Dean Johnson


Microsystems targeted for implantation require careful consideration of power, thermals, size, reliability, and biocompatibility. The presented research explored appropriate integration technologies for an implantable drug delivery system suitable for use in mice weighing less than 20 grams. Microsystems technology advancements include in situ pump diaphragm formation; integrated, low volume microfluidic coupling technologies; and incorporation of a low voltage, low-power pump actuation with a zero-power off state. Utility of the developed integration technologies have been tested through in vitro reliability and validation experiments. A four-chamber peristaltic pump was created using micromachining (e.g. thin film deposition and Si etching) and direct write techniques. A novel phase change material based actuator was designed and fabricated to deflect deformable diaphragms into and out of four pump chambers while the diaphragms isolated the pumped fluid from the working material. Polyimide capillary tubing with 140-μm OD was integrated in-plane and acted as fluidic interconnects to a drug supply and to the pharmaceutical delivery site. Parylene C conformal coating and the design for gap occlusion provided sealed, flexible tubing connections to the micropump. The per chamber actuation power of 10.1 mW at 0.083 Hz resulted in fluid flow of over 100 nL/min with an efficiency of 11 mJ/nL.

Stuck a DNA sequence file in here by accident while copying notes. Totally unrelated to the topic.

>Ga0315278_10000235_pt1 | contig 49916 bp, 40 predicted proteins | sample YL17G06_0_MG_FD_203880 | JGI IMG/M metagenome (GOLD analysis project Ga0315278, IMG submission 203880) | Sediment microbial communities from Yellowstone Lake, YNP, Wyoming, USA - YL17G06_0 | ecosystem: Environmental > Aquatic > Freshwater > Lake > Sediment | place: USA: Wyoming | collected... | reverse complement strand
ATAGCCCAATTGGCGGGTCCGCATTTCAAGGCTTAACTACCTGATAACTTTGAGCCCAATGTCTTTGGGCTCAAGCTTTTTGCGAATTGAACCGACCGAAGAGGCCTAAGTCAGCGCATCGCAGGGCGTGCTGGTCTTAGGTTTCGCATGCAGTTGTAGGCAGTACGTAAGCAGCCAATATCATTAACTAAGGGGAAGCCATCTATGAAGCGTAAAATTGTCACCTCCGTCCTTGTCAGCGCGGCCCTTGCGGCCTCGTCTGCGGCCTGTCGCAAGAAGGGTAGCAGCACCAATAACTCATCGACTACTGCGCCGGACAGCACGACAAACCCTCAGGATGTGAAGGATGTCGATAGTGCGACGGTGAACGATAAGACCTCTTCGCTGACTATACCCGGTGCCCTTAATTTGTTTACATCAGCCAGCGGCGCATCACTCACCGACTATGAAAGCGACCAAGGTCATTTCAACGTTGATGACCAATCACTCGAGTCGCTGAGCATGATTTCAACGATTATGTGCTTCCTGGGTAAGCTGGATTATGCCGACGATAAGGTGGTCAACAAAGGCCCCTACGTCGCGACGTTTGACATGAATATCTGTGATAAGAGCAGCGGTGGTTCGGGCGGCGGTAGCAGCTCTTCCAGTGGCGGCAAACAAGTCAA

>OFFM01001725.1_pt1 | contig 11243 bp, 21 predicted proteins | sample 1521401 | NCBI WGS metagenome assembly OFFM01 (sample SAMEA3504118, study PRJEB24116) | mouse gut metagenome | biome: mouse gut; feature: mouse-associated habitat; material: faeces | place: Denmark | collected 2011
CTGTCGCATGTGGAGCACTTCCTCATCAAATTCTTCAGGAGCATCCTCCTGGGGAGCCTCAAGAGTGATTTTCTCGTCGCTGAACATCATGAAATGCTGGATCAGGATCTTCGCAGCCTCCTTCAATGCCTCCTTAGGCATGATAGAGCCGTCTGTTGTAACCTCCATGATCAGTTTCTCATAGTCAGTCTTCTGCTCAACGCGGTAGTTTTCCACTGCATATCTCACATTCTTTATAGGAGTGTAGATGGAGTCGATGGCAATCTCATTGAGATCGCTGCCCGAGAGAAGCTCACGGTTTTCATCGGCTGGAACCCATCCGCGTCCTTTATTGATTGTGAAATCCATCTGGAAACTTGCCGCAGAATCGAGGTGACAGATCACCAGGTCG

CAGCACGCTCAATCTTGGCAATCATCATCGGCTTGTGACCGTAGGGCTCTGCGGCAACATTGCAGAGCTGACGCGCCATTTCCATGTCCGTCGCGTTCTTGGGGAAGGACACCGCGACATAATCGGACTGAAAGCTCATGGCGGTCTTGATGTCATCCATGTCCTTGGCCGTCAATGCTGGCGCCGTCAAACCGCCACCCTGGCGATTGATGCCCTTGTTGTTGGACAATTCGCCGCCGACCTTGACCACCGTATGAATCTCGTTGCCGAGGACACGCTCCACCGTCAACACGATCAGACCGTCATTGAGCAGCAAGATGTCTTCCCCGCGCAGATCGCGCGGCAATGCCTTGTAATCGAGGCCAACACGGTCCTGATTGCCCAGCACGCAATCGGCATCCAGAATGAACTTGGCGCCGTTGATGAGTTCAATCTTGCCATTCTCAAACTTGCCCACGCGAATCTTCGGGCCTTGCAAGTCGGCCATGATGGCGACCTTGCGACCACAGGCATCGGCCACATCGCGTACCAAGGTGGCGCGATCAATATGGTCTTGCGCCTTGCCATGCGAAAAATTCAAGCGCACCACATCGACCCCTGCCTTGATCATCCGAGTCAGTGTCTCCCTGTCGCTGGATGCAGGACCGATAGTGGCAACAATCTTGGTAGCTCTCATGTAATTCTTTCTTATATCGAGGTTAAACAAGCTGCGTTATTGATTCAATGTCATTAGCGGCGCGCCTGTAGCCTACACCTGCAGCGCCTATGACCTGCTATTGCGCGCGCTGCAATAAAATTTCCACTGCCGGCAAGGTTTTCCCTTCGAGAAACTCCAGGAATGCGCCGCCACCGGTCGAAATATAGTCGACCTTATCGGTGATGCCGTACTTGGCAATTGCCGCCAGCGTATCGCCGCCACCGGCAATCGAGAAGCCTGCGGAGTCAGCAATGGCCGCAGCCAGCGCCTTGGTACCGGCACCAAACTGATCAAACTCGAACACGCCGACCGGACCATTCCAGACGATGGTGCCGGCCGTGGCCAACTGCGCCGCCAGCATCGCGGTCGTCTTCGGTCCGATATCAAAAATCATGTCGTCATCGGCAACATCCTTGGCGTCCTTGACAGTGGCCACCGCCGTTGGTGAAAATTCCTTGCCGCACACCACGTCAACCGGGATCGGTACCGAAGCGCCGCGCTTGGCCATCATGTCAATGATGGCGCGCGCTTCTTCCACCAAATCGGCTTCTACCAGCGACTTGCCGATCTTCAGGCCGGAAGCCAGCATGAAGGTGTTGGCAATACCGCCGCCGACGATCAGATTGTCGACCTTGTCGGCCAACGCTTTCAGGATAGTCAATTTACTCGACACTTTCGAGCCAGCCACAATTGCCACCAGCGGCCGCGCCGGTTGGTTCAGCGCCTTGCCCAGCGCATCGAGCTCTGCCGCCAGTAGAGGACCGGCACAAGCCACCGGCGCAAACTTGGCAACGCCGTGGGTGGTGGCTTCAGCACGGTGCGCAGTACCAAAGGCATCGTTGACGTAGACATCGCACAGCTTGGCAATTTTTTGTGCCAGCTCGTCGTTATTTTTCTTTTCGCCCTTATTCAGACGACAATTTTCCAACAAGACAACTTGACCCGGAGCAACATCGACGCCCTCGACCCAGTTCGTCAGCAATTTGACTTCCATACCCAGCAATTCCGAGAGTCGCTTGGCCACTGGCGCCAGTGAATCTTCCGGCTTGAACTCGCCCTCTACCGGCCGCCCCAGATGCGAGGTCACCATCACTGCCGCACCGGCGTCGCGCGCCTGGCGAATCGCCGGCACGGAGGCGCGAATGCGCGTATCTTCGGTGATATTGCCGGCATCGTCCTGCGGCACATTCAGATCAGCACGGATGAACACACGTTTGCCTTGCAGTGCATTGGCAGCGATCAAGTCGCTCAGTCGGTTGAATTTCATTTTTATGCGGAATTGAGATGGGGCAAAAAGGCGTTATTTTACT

Library of Congress Subject Headings

Microfluidic devices--Design and construction; Drug delivery systems--Design

Publication Date


Document Type


Student Type


Department, Program, or Center

Microsystems Engineering (KGCOE)


Borkholder, David

Advisor/Committee Member

Smith, Bruce

Advisor/Committee Member

Palmer, Harvey


Note: imported from RIT’s Digital Media Library running on DSpace to RIT Scholar Works. Physical copy available through RIT's The Wallace Library at: TJ853.4.M53 J64 2013


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